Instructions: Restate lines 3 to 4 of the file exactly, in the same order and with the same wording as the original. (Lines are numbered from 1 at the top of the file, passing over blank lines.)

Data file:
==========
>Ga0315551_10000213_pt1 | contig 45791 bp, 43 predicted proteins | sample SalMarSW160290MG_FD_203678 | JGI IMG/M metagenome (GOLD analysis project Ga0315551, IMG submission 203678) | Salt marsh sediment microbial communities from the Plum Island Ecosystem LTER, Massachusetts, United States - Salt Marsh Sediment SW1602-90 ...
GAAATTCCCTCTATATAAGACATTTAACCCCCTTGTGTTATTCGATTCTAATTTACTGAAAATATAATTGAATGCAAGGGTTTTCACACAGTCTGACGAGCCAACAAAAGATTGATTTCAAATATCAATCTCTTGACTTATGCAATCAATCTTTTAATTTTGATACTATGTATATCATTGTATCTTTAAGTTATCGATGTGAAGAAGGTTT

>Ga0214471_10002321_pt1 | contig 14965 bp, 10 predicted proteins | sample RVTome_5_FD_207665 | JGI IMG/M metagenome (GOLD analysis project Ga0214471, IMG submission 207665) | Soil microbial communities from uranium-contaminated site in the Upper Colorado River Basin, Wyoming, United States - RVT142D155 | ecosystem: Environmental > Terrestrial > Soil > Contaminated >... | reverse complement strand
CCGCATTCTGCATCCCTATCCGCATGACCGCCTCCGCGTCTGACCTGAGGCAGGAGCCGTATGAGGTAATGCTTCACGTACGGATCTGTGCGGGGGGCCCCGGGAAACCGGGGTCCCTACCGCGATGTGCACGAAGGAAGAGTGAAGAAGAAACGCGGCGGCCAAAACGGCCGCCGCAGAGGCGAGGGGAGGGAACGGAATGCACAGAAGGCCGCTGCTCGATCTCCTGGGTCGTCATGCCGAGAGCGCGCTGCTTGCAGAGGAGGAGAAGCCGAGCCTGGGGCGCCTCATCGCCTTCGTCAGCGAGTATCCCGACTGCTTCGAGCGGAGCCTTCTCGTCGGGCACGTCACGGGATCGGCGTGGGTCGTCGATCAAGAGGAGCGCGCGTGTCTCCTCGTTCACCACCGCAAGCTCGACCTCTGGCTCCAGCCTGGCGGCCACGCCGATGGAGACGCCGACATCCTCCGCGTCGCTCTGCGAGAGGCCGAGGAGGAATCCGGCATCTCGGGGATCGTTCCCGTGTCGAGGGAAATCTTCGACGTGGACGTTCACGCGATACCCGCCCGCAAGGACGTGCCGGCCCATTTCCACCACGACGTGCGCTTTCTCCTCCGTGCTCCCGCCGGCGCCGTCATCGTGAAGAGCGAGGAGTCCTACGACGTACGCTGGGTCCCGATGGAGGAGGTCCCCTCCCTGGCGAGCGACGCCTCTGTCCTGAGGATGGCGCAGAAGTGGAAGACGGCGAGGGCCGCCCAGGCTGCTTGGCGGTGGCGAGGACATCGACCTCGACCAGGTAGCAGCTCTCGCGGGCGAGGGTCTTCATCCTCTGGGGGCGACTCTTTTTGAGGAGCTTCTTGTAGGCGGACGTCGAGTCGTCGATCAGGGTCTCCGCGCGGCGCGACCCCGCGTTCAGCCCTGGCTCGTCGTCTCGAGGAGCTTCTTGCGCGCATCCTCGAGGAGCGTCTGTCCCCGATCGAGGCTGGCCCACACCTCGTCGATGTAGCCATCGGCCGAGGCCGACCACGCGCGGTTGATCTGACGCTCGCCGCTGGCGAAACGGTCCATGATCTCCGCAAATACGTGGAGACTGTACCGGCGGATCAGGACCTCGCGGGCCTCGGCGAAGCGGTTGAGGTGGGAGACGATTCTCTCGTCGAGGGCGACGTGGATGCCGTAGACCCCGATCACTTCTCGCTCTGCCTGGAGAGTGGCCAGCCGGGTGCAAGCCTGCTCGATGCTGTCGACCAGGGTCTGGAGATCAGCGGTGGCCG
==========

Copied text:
>Ga0214471_10002321_pt1 | contig 14965 bp, 10 predicted proteins | sample RVTome_5_FD_207665 | JGI IMG/M metagenome (GOLD analysis project Ga0214471, IMG submission 207665) | Soil microbial communities from uranium-contaminated site in the Upper Colorado River Basin, Wyoming, United States - RVT142D155 | ecosystem: Environmental > Terrestrial > Soil > Contaminated >... | reverse complement strand
CCGCATTCTGCATCCCTATCCGCATGACCGCCTCCGCGTCTGACCTGAGGCAGGAGCCGTATGAGGTAATGCTTCACGTACGGATCTGTGCGGGGGGCCCCGGGAAACCGGGGTCCCTACCGCGATGTGCACGAAGGAAGAGTGAAGAAGAAACGCGGCGGCCAAAACGGCCGCCGCAGAGGCGAGGGGAGGGAACGGAATGCACAGAAGGCCGCTGCTCGATCTCCTGGGTCGTCATGCCGAGAGCGCGCTGCTTGCAGAGGAGGAGAAGCCGAGCCTGGGGCGCCTCATCGCCTTCGTCAGCGAGTATCCCGACTGCTTCGAGCGGAGCCTTCTCGTCGGGCACGTCACGGGATCGGCGTGGGTCGTCGATCAAGAGGAGCGCGCGTGTCTCCTCGTTCACCACCGCAAGCTCGACCTCTGGCTCCAGCCTGGCGGCCACGCCGATGGAGACGCCGACATCCTCCGCGTCGCTCTGCGAGAGGCCGAGGAGGAATCCGGCATCTCGGGGATCGTTCCCGTGTCGAGGGAAATCTTCGACGTGGACGTTCACGCGATACCCGCCCGCAAGGACGTGCCGGCCCATTTCCACCACGACGTGCGCTTTCTCCTCCGTGCTCCCGCCGGCGCCGTCATCGTGAAGAGCGAGGAGTCCTACGACGTACGCTGGGTCCCGATGGAGGAGGTCCCCTCCCTGGCGAGCGACGCCTCTGTCCTGAGGATGGCGCAGAAGTGGAAGACGGCGAGGGCCGCCCAGGCTGCTTGGCGGTGGCGAGGACATCGACCTCGACCAGGTAGCAGCTCTCGCGGGCGAGGGTCTTCATCCTCTGGGGGCGACTCTTTTTGAGGAGCTTCTTGTAGGCGGACGTCGAGTCGTCGATCAGGGTCTCCGCGCGGCGCGACCCCGCGTTCAGCCCTGGCTCGTCGTCTCGAGGAGCTTCTTGCGCGCATCCTCGAGGAGCGTCTGTCCCCGATCGAGGCTGGCCCACACCTCGTCGATGTAGCCATCGGCCGAGGCCGACCACGCGCGGTTGATCTGACGCTCGCCGCTGGCGAAACGGTCCATGATCTCCGCAAATACGTGGAGACTGTACCGGCGGATCAGGACCTCGCGGGCCTCGGCGAAGCGGTTGAGGTGGGAGACGATTCTCTCGTCGAGGGCGACGTGGATGCCGTAGACCCCGATCACTTCTCGCTCTGCCTGGAGAGTGGCCAGCCGGGTGCAAGCCTGCTCGATGCTGTCGACCAGGGTCTGGAGATCAGCGGTGGCCG